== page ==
The Toronto Globe and Mail reported early this week on a new technology designed to enhance the moviegoing experience:
Canadians will be among the first to feel what it’s like to fly with Harry Potter. D-BOX Technologies Inc. has signed on with the latest instalment in the popular fantasy series, titled Harry Potter and the Half-Blood Prince, to install “motion-enhanced” seats in one Canadian and five U.S. theatres. The seats move “in perfect sync” with the film’s flight, levitation and battle scenes, but sit still in the film’s calmer scenes.
(Makes me think of John Goodman’s cinema impressario in 1993’s Matinee, who created a system of shaking seats for 1950s movie theaters, to disastrous results.)
Presumably, this scheme is an attempt to combat piracy by making movie fans eager to pay for a multiplex ticket. And it’s another excuse, too, for theaters to hike up ticket prices… as Oh Gizmo! explains in its look at the high-tech seats: the seats will add $7 Canadian to the price of admission. Is it worth it? Oh Gizmo’s Andrew Liszewski:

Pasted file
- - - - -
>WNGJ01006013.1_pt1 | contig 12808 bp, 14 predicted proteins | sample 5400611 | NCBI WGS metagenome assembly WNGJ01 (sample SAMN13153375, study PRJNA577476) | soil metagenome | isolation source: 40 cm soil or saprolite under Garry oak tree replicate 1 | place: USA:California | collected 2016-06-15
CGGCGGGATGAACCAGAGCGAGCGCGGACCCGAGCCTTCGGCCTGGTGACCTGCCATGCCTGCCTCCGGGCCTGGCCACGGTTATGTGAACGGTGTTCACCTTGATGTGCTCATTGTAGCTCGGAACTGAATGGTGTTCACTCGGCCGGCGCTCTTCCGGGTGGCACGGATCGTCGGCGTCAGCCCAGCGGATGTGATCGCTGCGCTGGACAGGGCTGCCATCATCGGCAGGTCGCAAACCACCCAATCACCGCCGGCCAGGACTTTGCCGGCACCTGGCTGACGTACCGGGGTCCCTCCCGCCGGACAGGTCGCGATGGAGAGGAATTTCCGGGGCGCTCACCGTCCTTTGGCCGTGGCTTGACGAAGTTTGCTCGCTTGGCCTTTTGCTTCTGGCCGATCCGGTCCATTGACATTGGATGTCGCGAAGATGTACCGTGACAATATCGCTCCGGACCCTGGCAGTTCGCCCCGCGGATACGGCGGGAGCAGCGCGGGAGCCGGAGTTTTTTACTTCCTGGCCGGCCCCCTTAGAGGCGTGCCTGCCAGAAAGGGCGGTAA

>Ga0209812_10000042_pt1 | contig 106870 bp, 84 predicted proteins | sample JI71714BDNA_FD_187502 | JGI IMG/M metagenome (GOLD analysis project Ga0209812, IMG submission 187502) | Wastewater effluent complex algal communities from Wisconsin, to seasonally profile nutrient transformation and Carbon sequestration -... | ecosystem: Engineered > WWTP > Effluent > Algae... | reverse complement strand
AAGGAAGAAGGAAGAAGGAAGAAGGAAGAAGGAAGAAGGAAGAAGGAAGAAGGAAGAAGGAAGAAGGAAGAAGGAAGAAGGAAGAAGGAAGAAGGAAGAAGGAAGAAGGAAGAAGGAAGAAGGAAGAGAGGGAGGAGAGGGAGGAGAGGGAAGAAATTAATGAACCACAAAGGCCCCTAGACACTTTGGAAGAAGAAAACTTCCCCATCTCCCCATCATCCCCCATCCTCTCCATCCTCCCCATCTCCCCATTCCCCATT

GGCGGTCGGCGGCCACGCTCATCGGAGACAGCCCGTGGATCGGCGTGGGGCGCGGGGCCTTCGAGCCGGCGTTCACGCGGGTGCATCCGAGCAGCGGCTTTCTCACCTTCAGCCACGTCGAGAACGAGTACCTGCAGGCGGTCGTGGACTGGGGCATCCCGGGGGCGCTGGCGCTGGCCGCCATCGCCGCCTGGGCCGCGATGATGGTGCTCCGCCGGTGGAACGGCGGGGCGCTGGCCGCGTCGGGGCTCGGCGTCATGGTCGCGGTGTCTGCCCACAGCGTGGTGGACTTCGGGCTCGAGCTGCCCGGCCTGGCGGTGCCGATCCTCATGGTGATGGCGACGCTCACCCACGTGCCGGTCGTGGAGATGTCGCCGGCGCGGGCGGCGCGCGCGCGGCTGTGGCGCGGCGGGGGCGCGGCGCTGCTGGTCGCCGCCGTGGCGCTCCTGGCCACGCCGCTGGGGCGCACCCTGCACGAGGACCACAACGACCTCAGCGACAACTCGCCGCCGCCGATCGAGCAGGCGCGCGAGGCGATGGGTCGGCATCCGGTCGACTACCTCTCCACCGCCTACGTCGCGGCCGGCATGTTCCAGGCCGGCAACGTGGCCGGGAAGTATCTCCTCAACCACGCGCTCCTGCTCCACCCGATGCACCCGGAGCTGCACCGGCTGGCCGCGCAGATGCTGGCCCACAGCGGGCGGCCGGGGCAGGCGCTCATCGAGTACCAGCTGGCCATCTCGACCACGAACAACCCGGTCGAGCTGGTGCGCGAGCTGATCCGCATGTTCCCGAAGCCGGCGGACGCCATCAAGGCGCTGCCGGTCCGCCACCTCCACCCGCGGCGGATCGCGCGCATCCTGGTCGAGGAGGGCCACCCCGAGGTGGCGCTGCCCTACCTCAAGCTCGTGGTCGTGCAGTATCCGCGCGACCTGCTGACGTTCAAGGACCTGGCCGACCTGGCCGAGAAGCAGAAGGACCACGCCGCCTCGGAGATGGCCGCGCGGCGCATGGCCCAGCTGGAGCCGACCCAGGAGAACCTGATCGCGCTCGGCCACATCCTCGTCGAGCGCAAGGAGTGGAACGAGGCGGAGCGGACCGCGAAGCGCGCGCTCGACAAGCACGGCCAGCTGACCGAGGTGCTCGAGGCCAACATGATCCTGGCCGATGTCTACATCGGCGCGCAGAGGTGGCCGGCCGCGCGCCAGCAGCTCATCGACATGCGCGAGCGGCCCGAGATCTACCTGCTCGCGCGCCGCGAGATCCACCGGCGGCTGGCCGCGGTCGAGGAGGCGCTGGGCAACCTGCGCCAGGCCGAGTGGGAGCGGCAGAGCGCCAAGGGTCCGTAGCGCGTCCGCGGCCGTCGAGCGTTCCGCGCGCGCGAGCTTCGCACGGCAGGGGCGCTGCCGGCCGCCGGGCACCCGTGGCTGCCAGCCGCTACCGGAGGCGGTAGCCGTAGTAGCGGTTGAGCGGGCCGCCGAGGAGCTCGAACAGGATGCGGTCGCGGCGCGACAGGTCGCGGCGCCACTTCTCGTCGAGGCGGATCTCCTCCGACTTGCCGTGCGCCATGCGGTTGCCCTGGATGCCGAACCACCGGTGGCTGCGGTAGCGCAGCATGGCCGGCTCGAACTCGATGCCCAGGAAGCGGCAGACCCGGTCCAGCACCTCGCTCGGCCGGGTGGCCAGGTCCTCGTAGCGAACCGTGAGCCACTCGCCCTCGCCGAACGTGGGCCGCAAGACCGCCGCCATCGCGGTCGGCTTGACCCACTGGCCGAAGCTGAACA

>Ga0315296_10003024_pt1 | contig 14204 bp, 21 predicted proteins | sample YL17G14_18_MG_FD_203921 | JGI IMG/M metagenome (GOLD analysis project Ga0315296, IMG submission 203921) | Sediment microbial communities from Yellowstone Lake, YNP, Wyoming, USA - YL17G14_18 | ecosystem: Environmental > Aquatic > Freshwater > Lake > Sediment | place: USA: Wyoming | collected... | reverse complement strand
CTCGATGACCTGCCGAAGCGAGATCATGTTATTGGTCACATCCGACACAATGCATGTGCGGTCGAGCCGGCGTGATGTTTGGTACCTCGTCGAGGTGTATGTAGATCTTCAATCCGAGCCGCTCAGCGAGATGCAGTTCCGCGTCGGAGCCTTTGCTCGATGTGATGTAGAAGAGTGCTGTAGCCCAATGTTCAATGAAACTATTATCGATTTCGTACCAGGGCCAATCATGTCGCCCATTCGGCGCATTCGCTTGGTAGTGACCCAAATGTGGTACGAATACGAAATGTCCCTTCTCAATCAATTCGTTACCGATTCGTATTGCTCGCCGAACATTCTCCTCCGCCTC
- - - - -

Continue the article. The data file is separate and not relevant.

The D-Box Motion Seats can kind of be compared to the experience you’d get from a ride at a high-tech theme park, but the range of motion on these seats is far more subtle. In fact, the seats don’t actually move at all, but tilt forward and back and side to side with a total range of about 15 degrees. And while that doesn’t seem like much, it’s more than enough to enhance the action in any film, particularly when you consider you’ll be enjoying the experience for 2+ hours at times. According to D-Box the seats are actually a bit larger than your standard theater seats, and that’s partly because they’ve got 3 brushless electric motors underneath which not only do an effective job at moving you around, but are also completely quiet.
We were shown a 20-minute clip from the beginning of the recently released Fast & Furious which is probably the perfect kind of film for the Motion Seats. The clip included a rather involved ‘car chase’ which admittedly was a lot cooler with the chair pitching and shifting underneath you, as well as a foot chase scene which was a bit subtler, but did a good job at showing off the range of motion the seats are capable of.
Does this sound appealing? Do you want your movie-theater seat to move more than the motion you get when the kid behind you kicks the back of your seat? Would you pay extra to add the experience of a theme-park ride to an action movie?
(If you have a suggestion for a QOTD, feel free to email me.)